The brilliance of Wander as a character has more to do with the fact that his motivations are so clear cut and straightforward that as a result it creates a direct connection between player and character. Similar to video game characters like Gordon Freeman in the Half-Life series or Chell from Portal (Valve is just really good at these kind of characters… who knew), the brilliance of the silent protagonist is allowing the player to immerse themselves in a way that isn’t intrusive to the games writing of the character. Anyone can relate to wanting to go out of their way to help or save the ones they care for, and Ueda uses that sense of empathy to great effect here in crafting a character that isn’t a superhero or indestructible. Ueda, in the same interview with Cane and Rinse, said of this design, “I’d say that I wanted the protagonists to have some kind of vulnerability that players could empathize with rather than to be immaculately perfect protagonists.” It goes even further when you compare Wander to other action-adventure heroes that would normally give a sense of empowerment to the player by being these larger-than-life heroes. Characters like Link (another silent protagonist) or Lara Croft display characteristics that the everyman or woman does not. In another interview with website shmuplations after the idea that silent protagonists may expand the players’ imagination Ueda responds:
It’s a little difficult for me to explain, but games like Flashback, Out of this World, and even Grand Theft Auto III… I’m not very good at English, so I don’t really understand what’s going on in those worlds very well. That’s been the case with most games I’ve personally imported. And yet, it’s precisely my not knowing that makes the experience exciting.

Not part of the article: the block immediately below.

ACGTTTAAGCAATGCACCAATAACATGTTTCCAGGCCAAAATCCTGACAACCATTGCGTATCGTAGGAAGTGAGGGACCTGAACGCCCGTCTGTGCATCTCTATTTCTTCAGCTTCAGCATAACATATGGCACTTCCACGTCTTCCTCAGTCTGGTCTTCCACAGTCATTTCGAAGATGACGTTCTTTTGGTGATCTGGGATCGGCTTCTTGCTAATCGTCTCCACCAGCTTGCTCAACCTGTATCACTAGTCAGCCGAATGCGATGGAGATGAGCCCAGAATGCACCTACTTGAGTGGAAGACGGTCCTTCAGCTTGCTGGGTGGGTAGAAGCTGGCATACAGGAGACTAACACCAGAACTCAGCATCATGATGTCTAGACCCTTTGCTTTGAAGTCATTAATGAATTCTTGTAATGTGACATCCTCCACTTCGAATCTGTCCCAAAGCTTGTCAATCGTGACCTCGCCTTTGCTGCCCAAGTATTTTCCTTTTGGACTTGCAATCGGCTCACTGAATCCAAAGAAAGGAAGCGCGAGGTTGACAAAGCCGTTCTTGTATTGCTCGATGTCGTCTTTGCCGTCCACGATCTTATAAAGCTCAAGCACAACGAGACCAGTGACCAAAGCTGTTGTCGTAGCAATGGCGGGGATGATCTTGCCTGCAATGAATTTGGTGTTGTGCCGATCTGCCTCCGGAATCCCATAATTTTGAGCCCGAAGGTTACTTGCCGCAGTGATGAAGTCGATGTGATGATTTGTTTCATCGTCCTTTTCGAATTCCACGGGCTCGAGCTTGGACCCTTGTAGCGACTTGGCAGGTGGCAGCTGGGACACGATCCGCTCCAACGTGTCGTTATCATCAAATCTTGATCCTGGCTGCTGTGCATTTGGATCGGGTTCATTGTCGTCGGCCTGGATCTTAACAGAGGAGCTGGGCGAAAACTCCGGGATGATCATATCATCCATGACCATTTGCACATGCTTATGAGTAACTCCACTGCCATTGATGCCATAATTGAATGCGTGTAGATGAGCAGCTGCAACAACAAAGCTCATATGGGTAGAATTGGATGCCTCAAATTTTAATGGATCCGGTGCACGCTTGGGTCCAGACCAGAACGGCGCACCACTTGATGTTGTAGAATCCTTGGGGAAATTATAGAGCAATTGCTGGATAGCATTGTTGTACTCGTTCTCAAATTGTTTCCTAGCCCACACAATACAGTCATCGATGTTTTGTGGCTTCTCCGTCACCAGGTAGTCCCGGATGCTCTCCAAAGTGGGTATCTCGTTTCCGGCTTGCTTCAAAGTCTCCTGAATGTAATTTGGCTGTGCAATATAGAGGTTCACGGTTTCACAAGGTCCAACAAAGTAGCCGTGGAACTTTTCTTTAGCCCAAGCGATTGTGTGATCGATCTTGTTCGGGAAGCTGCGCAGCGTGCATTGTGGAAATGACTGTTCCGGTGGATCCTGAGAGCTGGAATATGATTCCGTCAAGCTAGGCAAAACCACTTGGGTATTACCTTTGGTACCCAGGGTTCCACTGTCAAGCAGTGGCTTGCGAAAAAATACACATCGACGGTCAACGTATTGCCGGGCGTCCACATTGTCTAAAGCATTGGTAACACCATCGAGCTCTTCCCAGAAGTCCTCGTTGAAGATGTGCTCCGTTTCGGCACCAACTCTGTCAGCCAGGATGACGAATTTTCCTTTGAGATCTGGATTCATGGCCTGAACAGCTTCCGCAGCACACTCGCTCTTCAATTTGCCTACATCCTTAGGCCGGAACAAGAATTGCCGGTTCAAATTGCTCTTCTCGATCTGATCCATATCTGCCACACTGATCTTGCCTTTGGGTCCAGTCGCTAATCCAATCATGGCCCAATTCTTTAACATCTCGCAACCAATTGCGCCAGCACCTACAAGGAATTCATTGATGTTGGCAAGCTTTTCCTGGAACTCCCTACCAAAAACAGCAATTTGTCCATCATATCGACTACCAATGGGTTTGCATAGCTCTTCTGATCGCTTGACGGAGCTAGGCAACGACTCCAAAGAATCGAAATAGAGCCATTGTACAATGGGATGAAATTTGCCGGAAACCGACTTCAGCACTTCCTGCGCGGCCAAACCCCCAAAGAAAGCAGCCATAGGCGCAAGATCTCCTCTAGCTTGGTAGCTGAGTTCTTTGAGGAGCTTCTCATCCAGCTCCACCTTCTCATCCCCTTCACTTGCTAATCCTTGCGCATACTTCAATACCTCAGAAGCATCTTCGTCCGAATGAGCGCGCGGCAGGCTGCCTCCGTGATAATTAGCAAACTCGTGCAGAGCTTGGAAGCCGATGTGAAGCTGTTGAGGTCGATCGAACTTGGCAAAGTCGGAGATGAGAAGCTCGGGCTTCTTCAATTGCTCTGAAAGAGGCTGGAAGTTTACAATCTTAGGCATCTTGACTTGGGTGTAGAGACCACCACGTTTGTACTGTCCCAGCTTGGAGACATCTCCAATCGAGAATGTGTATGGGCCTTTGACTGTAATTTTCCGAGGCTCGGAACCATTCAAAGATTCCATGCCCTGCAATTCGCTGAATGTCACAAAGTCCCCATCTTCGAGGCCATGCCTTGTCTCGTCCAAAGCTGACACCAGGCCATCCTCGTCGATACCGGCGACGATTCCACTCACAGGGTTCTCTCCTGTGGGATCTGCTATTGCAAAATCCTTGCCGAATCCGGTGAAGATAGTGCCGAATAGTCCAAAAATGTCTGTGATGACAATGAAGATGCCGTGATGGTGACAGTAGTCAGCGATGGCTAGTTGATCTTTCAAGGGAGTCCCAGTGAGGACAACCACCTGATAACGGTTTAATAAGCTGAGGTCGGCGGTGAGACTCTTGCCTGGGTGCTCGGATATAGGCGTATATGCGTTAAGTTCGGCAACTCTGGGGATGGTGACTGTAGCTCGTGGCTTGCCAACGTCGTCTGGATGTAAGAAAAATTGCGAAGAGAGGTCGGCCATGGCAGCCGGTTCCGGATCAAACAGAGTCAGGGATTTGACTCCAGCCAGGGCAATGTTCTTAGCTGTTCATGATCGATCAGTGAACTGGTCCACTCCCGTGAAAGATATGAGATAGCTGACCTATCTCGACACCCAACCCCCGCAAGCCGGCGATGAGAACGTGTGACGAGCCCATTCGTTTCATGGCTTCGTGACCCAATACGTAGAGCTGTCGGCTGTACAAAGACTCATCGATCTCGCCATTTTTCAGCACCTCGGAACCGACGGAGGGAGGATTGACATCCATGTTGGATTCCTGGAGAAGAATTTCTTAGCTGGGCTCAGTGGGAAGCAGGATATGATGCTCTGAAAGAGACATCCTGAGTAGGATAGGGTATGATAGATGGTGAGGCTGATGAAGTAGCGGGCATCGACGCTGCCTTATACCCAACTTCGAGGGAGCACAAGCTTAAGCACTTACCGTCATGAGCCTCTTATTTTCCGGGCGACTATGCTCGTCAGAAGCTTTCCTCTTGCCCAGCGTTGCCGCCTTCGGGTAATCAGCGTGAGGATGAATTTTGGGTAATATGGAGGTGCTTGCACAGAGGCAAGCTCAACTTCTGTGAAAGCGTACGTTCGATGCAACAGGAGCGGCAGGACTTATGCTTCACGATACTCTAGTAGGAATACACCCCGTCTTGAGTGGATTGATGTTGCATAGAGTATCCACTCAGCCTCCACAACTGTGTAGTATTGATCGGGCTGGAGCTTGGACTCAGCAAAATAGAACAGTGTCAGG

This idea of not understanding and piecing it together in a way that makes sense to the player is not only a great storytelling design for video games, but it is also one that elevates Shadow of the Colossus to a status that most video games are only alluded to having; the comparison to that of a work of art. Much like when someone approaches a work of art in a museum, it becomes difficult to parse through what is meant to be understood, and thus the viewer of said art allows themselves to give meaning to what they are seeing. The same can be said for Shadow of the Colossus and its protagonist; is Wander the triumphant hero, a selfish villain, or is he someone who eludes these categorizations?
When I played Shadow of the Colossus all those years ago, sitting criss-cross on my grandmother’s carpet floor as a child, I felt as though I was a hero attempting to save his love in typical hero fashion. When I played the remaster years later, sitting in my bedroom as a young adult, I found myself shifting in the belief that I was an ignorant fool killing innocent creatures. Were I to play it now, I’d find myself feeling sorry for Wander that this was his last option. Shadow of the Colossus is remarkable for many reasons, from its gameplay to its art style to its unique direction, and right at the center of that is a character who allows a player to take in all these qualities without detracting from it. In my mind, that’s what makes Wander a significant character and arguably one of the best.